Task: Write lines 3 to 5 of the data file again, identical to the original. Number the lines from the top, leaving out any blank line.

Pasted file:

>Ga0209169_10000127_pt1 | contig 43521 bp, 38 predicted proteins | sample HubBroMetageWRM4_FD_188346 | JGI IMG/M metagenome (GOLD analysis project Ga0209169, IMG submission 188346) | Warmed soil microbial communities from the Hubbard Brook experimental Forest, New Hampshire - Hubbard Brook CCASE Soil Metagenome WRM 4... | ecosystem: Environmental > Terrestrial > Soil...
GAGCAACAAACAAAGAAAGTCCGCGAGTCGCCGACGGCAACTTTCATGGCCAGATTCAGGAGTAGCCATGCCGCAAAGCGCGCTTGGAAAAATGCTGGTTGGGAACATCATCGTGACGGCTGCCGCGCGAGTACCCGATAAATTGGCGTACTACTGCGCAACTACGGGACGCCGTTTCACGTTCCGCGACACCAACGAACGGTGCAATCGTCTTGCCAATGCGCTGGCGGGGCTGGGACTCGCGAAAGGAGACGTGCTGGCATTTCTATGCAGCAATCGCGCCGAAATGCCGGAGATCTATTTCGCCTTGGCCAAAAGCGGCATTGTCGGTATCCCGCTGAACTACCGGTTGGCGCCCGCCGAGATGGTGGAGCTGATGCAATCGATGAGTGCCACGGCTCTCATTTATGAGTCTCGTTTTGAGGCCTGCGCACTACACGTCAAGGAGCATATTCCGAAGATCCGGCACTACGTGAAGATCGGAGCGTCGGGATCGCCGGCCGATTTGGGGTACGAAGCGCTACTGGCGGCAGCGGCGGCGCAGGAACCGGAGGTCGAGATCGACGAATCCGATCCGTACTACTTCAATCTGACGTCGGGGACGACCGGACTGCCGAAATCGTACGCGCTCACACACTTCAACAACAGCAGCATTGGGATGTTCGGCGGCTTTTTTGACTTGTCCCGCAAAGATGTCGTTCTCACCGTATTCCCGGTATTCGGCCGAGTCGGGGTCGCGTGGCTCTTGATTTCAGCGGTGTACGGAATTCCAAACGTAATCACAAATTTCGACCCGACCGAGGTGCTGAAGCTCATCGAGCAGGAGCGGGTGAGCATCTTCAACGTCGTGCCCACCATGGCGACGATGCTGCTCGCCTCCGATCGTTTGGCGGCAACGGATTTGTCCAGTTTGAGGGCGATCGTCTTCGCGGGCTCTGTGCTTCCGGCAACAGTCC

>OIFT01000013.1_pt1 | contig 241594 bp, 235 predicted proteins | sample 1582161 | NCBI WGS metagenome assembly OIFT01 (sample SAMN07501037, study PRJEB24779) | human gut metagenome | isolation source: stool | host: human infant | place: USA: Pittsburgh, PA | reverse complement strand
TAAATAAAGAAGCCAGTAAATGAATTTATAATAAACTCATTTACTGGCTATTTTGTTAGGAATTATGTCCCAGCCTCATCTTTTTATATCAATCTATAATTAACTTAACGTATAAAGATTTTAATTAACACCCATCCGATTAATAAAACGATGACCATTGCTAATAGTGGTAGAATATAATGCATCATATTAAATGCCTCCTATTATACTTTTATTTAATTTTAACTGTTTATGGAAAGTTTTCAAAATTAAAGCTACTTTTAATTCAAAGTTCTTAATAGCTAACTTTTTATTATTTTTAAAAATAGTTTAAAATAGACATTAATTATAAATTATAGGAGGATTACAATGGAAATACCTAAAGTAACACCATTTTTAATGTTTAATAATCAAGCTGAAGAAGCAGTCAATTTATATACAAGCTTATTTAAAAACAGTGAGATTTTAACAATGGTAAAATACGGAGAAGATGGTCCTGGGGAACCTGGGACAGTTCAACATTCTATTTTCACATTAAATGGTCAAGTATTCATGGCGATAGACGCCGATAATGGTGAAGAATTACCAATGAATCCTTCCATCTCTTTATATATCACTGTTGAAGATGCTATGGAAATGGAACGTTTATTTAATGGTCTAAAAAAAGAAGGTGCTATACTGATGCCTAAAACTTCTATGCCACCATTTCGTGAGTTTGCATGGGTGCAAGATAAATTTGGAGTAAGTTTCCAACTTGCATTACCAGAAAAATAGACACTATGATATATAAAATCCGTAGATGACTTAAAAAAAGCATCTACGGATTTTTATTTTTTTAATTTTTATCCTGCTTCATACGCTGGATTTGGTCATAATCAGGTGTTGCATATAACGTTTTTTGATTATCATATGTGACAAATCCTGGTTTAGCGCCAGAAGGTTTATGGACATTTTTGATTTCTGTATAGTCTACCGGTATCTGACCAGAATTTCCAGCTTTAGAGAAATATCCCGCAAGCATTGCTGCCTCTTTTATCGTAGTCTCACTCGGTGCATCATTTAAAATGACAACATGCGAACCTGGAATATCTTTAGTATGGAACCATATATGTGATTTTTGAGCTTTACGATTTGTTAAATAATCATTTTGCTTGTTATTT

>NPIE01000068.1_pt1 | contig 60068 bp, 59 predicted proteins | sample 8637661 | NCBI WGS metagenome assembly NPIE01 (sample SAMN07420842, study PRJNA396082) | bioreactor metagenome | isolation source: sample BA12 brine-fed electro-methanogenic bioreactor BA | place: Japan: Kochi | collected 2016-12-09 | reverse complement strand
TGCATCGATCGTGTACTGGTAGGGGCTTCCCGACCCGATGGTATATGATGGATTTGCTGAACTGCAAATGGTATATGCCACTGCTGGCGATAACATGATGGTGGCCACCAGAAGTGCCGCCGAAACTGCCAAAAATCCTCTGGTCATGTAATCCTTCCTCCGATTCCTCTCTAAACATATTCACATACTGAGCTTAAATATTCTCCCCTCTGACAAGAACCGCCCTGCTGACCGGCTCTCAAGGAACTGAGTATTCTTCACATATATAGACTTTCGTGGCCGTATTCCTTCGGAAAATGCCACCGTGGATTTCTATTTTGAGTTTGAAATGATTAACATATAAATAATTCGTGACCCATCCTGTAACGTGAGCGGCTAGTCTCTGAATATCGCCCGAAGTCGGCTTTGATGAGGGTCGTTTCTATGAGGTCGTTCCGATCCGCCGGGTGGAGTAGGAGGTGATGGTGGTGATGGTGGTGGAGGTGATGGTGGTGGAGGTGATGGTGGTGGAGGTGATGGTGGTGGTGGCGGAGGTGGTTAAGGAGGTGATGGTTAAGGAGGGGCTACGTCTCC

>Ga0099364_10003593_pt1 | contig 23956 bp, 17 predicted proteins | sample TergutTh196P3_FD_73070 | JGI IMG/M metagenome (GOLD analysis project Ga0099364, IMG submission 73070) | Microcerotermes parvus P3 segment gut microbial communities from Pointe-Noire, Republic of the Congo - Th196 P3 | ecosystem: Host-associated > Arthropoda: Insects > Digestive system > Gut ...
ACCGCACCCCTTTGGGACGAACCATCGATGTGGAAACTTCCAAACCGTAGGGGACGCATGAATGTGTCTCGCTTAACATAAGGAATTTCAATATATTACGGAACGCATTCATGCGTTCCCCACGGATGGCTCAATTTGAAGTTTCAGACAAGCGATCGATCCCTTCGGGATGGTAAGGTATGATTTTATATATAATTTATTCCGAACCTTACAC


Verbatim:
>OIFT01000013.1_pt1 | contig 241594 bp, 235 predicted proteins | sample 1582161 | NCBI WGS metagenome assembly OIFT01 (sample SAMN07501037, study PRJEB24779) | human gut metagenome | isolation source: stool | host: human infant | place: USA: Pittsburgh, PA | reverse complement strand
TAAATAAAGAAGCCAGTAAATGAATTTATAATAAACTCATTTACTGGCTATTTTGTTAGGAATTATGTCCCAGCCTCATCTTTTTATATCAATCTATAATTAACTTAACGTATAAAGATTTTAATTAACACCCATCCGATTAATAAAACGATGACCATTGCTAATAGTGGTAGAATATAATGCATCATATTAAATGCCTCCTATTATACTTTTATTTAATTTTAACTGTTTATGGAAAGTTTTCAAAATTAAAGCTACTTTTAATTCAAAGTTCTTAATAGCTAACTTTTTATTATTTTTAAAAATAGTTTAAAATAGACATTAATTATAAATTATAGGAGGATTACAATGGAAATACCTAAAGTAACACCATTTTTAATGTTTAATAATCAAGCTGAAGAAGCAGTCAATTTATATACAAGCTTATTTAAAAACAGTGAGATTTTAACAATGGTAAAATACGGAGAAGATGGTCCTGGGGAACCTGGGACAGTTCAACATTCTATTTTCACATTAAATGGTCAAGTATTCATGGCGATAGACGCCGATAATGGTGAAGAATTACCAATGAATCCTTCCATCTCTTTATATATCACTGTTGAAGATGCTATGGAAATGGAACGTTTATTTAATGGTCTAAAAAAAGAAGGTGCTATACTGATGCCTAAAACTTCTATGCCACCATTTCGTGAGTTTGCATGGGTGCAAGATAAATTTGGAGTAAGTTTCCAACTTGCATTACCAGAAAAATAGACACTATGATATATAAAATCCGTAGATGACTTAAAAAAAGCATCTACGGATTTTTATTTTTTTAATTTTTATCCTGCTTCATACGCTGGATTTGGTCATAATCAGGTGTTGCATATAACGTTTTTTGATTATCATATGTGACAAATCCTGGTTTAGCGCCAGAAGGTTTATGGACATTTTTGATTTCTGTATAGTCTACCGGTATCTGACCAGAATTTCCAGCTTTAGAGAAATATCCCGCAAGCATTGCTGCCTCTTTTATCGTAGTCTCACTCGGTGCATCATTTAAAATGACAACATGCGAACCTGGAATATCTTTAGTATGGAACCATATATGTGATTTTTGAGCTTTACGATTTGTTAAATAATCATTTTGCTTGTTATTT

>NPIE01000068.1_pt1 | contig 60068 bp, 59 predicted proteins | sample 8637661 | NCBI WGS metagenome assembly NPIE01 (sample SAMN07420842, study PRJNA396082) | bioreactor metagenome | isolation source: sample BA12 brine-fed electro-methanogenic bioreactor BA | place: Japan: Kochi | collected 2016-12-09 | reverse complement strand